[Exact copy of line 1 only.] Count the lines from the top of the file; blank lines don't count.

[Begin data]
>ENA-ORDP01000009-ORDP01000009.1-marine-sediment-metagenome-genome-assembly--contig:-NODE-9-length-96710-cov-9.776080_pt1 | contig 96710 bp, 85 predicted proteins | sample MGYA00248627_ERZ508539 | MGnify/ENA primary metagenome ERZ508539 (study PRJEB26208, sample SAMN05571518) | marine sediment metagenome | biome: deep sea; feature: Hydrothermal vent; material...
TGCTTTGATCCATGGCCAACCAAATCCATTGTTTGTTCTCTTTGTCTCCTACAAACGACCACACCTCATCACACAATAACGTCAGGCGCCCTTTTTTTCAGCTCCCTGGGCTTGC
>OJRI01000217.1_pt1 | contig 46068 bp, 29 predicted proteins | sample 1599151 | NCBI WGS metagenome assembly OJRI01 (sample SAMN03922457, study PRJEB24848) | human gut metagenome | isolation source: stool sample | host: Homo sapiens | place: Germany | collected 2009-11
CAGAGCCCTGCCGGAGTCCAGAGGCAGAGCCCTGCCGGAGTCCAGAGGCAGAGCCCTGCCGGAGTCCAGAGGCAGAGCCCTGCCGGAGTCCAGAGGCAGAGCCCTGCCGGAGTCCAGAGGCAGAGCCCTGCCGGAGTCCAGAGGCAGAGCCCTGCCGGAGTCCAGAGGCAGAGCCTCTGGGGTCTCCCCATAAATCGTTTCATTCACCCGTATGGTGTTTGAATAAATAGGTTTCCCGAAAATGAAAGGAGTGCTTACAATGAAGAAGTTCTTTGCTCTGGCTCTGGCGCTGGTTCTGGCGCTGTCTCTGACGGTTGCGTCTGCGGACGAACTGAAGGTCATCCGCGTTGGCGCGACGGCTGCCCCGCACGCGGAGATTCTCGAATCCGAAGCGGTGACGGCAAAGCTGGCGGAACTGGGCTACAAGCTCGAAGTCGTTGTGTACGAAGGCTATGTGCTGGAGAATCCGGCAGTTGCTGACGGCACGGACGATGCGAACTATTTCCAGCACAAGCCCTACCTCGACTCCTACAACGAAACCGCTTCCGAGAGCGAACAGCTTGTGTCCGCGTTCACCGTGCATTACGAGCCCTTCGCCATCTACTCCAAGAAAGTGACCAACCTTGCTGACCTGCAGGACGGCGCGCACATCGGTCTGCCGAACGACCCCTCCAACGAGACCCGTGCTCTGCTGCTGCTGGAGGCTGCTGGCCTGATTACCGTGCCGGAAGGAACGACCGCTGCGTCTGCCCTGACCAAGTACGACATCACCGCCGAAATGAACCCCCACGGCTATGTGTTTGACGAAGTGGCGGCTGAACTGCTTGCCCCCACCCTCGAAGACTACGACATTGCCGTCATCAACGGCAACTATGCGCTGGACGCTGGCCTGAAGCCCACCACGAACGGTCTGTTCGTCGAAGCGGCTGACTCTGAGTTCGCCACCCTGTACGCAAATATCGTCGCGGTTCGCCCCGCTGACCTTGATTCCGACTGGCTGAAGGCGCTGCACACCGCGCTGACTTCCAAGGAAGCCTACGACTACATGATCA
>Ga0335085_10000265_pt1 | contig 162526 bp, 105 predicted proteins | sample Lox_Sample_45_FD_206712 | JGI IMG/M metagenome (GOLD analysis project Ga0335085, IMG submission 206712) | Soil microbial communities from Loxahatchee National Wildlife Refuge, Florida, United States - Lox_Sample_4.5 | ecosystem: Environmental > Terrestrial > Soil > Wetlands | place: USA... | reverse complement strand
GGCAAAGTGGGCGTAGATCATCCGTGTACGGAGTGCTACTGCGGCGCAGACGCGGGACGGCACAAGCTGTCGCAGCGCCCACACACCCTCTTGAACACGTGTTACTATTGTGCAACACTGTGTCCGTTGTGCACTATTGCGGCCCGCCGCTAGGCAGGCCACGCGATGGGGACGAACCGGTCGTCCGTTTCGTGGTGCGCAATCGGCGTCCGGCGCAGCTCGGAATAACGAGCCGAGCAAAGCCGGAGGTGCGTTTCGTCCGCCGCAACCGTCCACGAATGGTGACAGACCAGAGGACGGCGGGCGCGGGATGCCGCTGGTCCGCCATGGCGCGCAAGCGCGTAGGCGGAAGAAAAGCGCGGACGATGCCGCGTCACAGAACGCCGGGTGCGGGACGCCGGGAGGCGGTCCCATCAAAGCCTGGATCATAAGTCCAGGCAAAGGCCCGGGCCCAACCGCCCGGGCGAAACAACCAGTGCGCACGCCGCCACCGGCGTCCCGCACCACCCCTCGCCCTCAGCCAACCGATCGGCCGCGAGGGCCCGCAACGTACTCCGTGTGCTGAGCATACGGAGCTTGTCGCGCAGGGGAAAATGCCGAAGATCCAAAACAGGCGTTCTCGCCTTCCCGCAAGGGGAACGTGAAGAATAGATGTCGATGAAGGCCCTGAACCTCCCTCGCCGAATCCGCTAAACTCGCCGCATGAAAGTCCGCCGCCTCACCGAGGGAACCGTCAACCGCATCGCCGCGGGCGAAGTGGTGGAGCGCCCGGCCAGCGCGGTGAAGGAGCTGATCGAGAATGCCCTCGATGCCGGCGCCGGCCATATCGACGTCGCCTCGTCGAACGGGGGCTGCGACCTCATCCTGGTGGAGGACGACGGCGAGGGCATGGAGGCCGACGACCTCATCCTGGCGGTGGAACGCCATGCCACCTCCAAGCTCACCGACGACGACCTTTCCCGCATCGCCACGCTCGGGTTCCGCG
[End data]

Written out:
>ENA-ORDP01000009-ORDP01000009.1-marine-sediment-metagenome-genome-assembly--contig:-NODE-9-length-96710-cov-9.776080_pt1 | contig 96710 bp, 85 predicted proteins | sample MGYA00248627_ERZ508539 | MGnify/ENA primary metagenome ERZ508539 (study PRJEB26208, sample SAMN05571518) | marine sediment metagenome | biome: deep sea; feature: Hydrothermal vent; material...